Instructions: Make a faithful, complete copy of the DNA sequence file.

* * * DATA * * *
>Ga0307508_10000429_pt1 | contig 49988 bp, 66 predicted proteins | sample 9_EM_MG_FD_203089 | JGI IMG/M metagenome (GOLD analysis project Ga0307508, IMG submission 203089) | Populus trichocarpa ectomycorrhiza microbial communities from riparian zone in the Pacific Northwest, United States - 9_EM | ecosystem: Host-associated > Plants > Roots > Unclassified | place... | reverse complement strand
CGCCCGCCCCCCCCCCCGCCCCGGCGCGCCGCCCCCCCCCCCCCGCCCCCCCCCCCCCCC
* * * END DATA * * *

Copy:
>Ga0307508_10000429_pt1 | contig 49988 bp, 66 predicted proteins | sample 9_EM_MG_FD_203089 | JGI IMG/M metagenome (GOLD analysis project Ga0307508, IMG submission 203089) | Populus trichocarpa ectomycorrhiza microbial communities from riparian zone in the Pacific Northwest, United States - 9_EM | ecosystem: Host-associated > Plants > Roots > Unclassified | place... | reverse complement strand
CGCCCGCCCCCCCCCCCGCCCCGGCGCGCCGCCCCCCCCCCCCCGCCCCCCCCCCCCCCC